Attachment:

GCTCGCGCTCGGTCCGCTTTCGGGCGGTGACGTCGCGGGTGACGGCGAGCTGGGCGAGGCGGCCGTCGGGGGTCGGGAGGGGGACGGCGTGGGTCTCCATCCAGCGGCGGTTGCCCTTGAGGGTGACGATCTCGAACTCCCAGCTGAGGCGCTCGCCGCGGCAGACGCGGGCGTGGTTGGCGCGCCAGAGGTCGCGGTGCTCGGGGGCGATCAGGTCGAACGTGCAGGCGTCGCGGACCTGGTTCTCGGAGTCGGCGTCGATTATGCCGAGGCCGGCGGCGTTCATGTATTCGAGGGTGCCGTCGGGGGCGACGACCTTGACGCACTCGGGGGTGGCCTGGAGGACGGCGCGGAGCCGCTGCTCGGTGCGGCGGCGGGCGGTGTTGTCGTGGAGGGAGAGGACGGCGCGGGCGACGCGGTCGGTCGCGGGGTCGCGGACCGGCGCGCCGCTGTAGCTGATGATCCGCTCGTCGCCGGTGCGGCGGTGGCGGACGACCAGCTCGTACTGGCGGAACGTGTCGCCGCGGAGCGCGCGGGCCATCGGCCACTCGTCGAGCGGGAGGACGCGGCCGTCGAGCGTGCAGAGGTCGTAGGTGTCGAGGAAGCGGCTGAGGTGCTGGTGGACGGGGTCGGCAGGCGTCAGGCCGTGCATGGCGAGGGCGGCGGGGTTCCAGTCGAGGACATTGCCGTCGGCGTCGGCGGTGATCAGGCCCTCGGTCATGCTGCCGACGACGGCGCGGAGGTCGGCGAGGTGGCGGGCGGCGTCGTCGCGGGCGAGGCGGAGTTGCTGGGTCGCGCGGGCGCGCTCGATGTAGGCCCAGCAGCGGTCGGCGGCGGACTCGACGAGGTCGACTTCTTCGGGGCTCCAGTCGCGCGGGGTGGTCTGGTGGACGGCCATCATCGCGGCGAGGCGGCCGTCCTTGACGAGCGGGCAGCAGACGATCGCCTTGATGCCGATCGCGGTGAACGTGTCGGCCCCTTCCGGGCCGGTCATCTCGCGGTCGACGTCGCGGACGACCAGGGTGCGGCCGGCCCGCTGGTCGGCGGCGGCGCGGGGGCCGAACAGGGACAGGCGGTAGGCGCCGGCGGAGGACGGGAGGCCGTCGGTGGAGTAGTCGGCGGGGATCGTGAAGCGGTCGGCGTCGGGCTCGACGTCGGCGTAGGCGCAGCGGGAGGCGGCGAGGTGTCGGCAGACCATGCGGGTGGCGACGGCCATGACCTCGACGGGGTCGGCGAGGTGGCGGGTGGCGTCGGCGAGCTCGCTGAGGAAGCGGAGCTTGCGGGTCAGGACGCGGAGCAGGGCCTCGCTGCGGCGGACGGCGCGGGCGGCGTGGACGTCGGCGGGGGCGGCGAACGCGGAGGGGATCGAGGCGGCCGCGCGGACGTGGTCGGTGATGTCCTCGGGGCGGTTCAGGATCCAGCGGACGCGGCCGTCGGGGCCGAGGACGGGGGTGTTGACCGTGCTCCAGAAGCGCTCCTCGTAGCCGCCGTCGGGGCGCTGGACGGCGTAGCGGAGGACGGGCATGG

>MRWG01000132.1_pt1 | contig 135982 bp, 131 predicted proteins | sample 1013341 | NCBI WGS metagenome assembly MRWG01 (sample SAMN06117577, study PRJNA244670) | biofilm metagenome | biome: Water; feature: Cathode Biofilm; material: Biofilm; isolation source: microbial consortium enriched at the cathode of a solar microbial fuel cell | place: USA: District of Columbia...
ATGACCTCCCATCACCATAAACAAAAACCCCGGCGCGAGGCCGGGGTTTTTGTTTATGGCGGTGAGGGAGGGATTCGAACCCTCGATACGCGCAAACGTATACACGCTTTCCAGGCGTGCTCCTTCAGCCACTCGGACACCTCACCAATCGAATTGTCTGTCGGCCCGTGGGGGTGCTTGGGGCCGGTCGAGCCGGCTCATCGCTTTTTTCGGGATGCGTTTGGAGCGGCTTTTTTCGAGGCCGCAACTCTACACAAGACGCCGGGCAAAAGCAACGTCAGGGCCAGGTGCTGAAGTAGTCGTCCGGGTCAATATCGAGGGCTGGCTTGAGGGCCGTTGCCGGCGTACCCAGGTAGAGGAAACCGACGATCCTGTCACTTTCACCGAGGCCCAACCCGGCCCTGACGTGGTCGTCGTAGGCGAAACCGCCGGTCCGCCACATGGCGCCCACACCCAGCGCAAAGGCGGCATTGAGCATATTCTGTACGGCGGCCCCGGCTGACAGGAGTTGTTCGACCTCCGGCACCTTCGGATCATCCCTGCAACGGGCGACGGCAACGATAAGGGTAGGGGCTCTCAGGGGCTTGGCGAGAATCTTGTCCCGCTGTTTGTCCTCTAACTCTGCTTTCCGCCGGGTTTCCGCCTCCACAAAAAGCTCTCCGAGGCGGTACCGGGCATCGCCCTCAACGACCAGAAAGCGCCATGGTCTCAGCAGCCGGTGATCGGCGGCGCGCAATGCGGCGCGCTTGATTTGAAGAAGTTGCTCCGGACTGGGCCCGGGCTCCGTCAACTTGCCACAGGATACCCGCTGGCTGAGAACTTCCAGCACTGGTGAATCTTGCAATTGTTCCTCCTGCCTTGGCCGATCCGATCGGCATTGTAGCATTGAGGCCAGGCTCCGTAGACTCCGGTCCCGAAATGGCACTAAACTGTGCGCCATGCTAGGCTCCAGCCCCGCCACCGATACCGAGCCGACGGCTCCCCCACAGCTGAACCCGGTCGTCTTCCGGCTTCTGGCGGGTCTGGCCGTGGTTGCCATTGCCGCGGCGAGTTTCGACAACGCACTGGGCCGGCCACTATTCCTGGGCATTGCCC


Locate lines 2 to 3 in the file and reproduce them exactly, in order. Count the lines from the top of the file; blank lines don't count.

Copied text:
>MRWG01000132.1_pt1 | contig 135982 bp, 131 predicted proteins | sample 1013341 | NCBI WGS metagenome assembly MRWG01 (sample SAMN06117577, study PRJNA244670) | biofilm metagenome | biome: Water; feature: Cathode Biofilm; material: Biofilm; isolation source: microbial consortium enriched at the cathode of a solar microbial fuel cell | place: USA: District of Columbia...
ATGACCTCCCATCACCATAAACAAAAACCCCGGCGCGAGGCCGGGGTTTTTGTTTATGGCGGTGAGGGAGGGATTCGAACCCTCGATACGCGCAAACGTATACACGCTTTCCAGGCGTGCTCCTTCAGCCACTCGGACACCTCACCAATCGAATTGTCTGTCGGCCCGTGGGGGTGCTTGGGGCCGGTCGAGCCGGCTCATCGCTTTTTTCGGGATGCGTTTGGAGCGGCTTTTTTCGAGGCCGCAACTCTACACAAGACGCCGGGCAAAAGCAACGTCAGGGCCAGGTGCTGAAGTAGTCGTCCGGGTCAATATCGAGGGCTGGCTTGAGGGCCGTTGCCGGCGTACCCAGGTAGAGGAAACCGACGATCCTGTCACTTTCACCGAGGCCCAACCCGGCCCTGACGTGGTCGTCGTAGGCGAAACCGCCGGTCCGCCACATGGCGCCCACACCCAGCGCAAAGGCGGCATTGAGCATATTCTGTACGGCGGCCCCGGCTGACAGGAGTTGTTCGACCTCCGGCACCTTCGGATCATCCCTGCAACGGGCGACGGCAACGATAAGGGTAGGGGCTCTCAGGGGCTTGGCGAGAATCTTGTCCCGCTGTTTGTCCTCTAACTCTGCTTTCCGCCGGGTTTCCGCCTCCACAAAAAGCTCTCCGAGGCGGTACCGGGCATCGCCCTCAACGACCAGAAAGCGCCATGGTCTCAGCAGCCGGTGATCGGCGGCGCGCAATGCGGCGCGCTTGATTTGAAGAAGTTGCTCCGGACTGGGCCCGGGCTCCGTCAACTTGCCACAGGATACCCGCTGGCTGAGAACTTCCAGCACTGGTGAATCTTGCAATTGTTCCTCCTGCCTTGGCCGATCCGATCGGCATTGTAGCATTGAGGCCAGGCTCCGTAGACTCCGGTCCCGAAATGGCACTAAACTGTGCGCCATGCTAGGCTCCAGCCCCGCCACCGATACCGAGCCGACGGCTCCCCCACAGCTGAACCCGGTCGTCTTCCGGCTTCTGGCGGGTCTGGCCGTGGTTGCCATTGCCGCGGCGAGTTTCGACAACGCACTGGGCCGGCCACTATTCCTGGGCATTGCCC